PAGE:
for (int m = 0; m < M-R; m++)
      {
        spectralInputBuffer[m] = spectralInputBuffer[m+R];
      }
      // Also, need to "hop back" the input and output buffer locations
      inputBufferLocation -= R;
      outputBufferWriteLocation -= (M-R);
      // This can certainly make outputBufferLocation < 0, which would be bad!
      while (outputBufferLocation < 0 )
      {
        // Wrap if necessary
        outputBufferWriteLocation += M;
      }
    }
  }
}

Example scenario 1: N < R < M, N % R = N % M = 0

As an example, say M = 1024, R = 256, and N = 128. After 8 callback buffers are received, the spectralInputBuffer will be filled with 1024 samples, and doSpectralProcessing will be called. Its output will copied directly into spectralOutputBuffer, because tempSpectralOutputBuffer is added in to the initially all-zero array. Then, the most recent M-R=768 samples in spectralInputBuffer are moved to the beginning and the write location is moved to R samples before the end. In this way, once R more samples are received, the buffer will be full again, and will be full of the 1024 most recent samples. The writing pointer for spectralOutputBuffer is moved to M-(M-R) = 256. In this way, as the next R samples needed for a full spectralInputBuffer are received, R samples from spectralOutputBuffer are read and zeroed out. Once spectralInputBuffer is full again, doSpectralProcessing is called again and the output is added into spectralOutputBuffer, wrapping around and filling in the 256 samples at the beginning that have been zeroed out. This whole process repeats every time two callback buffers (=128*2=256) are received.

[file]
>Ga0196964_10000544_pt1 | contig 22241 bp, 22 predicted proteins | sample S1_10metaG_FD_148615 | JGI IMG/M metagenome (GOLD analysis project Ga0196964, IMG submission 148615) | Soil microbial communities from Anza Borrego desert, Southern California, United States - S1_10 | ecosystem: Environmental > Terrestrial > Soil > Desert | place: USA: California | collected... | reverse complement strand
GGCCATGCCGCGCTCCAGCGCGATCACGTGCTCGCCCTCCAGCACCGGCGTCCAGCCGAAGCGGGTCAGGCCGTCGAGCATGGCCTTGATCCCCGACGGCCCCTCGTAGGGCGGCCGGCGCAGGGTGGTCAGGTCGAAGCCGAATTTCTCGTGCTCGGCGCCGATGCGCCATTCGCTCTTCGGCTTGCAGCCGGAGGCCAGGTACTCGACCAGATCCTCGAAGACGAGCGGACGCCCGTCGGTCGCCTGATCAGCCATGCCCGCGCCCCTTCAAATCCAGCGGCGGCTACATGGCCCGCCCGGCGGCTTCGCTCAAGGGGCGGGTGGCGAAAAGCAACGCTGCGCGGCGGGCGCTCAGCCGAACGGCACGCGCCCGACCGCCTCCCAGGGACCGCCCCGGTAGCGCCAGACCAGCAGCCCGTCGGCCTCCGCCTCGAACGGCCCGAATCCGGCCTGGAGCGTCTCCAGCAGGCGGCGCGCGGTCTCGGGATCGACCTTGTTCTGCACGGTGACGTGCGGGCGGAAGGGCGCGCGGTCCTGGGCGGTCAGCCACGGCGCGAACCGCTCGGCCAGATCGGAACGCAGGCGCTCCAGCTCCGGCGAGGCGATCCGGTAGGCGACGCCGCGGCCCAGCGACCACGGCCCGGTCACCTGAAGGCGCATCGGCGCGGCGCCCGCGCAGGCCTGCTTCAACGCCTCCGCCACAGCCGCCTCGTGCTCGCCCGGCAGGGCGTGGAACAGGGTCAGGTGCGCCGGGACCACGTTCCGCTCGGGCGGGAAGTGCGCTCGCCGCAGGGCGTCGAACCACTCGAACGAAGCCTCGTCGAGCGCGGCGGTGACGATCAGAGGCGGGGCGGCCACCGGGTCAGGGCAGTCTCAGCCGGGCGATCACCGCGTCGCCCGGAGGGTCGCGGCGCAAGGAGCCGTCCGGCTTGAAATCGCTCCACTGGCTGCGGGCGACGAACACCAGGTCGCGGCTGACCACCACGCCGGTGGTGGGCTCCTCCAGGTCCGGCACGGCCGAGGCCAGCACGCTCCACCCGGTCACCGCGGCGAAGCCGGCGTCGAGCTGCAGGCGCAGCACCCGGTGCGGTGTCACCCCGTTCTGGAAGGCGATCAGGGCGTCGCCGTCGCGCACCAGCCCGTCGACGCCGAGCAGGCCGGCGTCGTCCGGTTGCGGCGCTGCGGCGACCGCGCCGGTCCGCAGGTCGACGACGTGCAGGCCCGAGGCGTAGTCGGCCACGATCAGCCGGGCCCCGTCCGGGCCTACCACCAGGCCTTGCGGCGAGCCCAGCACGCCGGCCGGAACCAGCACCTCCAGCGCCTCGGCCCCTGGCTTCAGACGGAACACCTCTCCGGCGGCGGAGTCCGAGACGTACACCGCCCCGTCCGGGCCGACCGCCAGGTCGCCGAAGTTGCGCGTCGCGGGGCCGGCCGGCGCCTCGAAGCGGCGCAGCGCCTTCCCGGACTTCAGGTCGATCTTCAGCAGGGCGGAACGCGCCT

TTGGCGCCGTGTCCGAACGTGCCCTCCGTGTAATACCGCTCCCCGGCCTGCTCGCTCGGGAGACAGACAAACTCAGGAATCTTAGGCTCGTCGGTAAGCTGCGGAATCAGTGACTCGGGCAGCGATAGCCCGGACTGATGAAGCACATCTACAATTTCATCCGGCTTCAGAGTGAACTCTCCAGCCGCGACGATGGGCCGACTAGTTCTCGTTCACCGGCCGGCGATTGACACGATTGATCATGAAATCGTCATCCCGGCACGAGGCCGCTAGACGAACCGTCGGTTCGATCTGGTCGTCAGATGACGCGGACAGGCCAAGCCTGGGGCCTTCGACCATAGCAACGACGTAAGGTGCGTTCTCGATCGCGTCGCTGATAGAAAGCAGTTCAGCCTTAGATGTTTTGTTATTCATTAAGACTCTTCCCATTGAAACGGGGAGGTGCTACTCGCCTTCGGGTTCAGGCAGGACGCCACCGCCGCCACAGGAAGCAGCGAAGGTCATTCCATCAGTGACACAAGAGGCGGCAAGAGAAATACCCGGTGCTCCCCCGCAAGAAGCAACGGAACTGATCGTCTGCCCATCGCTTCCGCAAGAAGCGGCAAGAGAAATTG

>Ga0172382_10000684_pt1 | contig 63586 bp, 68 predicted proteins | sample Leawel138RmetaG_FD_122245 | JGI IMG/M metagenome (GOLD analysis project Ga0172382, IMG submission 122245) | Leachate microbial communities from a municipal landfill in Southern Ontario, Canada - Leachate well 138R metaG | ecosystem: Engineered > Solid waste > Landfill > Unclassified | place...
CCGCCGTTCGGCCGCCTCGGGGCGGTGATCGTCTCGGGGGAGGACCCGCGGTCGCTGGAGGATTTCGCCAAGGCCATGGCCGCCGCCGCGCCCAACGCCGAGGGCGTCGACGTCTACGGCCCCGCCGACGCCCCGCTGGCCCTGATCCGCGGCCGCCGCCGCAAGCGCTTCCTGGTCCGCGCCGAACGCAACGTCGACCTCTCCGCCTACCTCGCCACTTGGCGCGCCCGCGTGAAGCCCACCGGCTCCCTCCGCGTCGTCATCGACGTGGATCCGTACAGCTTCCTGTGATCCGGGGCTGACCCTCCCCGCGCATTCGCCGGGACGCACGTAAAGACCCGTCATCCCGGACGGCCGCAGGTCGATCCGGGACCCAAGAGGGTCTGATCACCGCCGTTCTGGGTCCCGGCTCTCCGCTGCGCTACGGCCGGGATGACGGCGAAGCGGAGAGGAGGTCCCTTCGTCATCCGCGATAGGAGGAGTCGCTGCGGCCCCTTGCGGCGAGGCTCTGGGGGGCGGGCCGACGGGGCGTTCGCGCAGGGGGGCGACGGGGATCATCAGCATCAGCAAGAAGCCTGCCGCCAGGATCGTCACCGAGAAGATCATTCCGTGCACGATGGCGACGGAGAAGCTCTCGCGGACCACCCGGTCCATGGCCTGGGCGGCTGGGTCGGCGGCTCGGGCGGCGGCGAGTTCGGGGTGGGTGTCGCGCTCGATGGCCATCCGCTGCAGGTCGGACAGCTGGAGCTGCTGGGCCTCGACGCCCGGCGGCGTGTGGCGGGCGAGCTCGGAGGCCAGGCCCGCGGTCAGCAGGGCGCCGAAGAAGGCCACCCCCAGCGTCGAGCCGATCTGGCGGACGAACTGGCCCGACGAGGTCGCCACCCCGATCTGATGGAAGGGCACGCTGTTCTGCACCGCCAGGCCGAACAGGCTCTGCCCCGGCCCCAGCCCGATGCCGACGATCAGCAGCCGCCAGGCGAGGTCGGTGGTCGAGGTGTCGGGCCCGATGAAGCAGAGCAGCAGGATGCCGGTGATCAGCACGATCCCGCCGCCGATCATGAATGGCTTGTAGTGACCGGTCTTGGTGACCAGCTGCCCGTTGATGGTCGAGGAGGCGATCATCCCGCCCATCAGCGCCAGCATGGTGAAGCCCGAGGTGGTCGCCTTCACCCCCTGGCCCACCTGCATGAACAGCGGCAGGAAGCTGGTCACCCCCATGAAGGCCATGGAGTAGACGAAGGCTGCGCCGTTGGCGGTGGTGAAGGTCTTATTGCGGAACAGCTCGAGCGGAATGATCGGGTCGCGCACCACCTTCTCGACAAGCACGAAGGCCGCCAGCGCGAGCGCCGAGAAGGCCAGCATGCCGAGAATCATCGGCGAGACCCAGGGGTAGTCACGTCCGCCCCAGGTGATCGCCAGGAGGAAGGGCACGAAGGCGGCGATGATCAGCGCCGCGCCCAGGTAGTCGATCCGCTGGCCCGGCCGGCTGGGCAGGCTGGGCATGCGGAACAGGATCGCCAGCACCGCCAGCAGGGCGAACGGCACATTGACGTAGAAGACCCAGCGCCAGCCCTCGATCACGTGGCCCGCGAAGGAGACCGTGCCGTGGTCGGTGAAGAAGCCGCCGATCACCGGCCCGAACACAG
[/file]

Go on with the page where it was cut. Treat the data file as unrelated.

Example scenario 2: N > M, N % M ≠ 0

Now suppose M and N are 1024 and 256 as above, but N = 13527. Now, each time a callback buffer is received, inputBufferLocation will reach M multiple times before the end of the buffer. Each time this happens, doSpectralProcessing will be called and inputBufferLocation will be moved back R samples, so that R more samples from the callback buffer are read before doSpectralProcessing is called again. All of the resulting frames from doSpectralProcessing will be overlapped and added into spectralOutputBuffer as above. Eventually, the number of samples read in from the callback buffer will be less than 256 - say, 215 samples remain. These last 215 samples will be copied into spectralInputBuffer, and the next time the callback occurs, doSpectralProcessing will be called after 256-215 = 41 samples have been read.

Example scenario 3: N = M, R = 1

This is mostly a silly example because it would be incredibly computationally expensive (even though it's COLA for all windows) and when this is the case a lot of the code above isn't needed, but it's worth testing. On the first callback, the entire callback buffer will be copied into spectralInputBuffer. When the final sample is copied, doSpectralProcessing will be called and the result will be stored outright in spectralOutputBuffer, but inputBufferLocation would be set to M-1 and outputBufferWriteLocation would be set to 1. In this way, once the next callback happens, doSpectralProcessing will be called once for each sample that is read in because inputBufferLocation will consistently be M-1. outputBufferWriteLocation will basically increment M times, only to have (M-1) subtracted, such that each time an input sample is grabbed from the callback buffer, it increments by 1.

Some notes/caveats

This code assumes that the windowing is being done by doSpectralProcessing. Make sure it's ~COLA for the R and M you're using. Also, whenever N changes, all of the instantiation code should probably be run again (setting the read/write locations to 0 and zeroing out the buffers). Actual changes to N probably shouldn't happen very often at all, but the code needs to be able to run in a variety of different callback environments.

handling_blocking_for_real-time_spectral_processing.txt · Last modified: 2015/12/17 21:59 (external edit)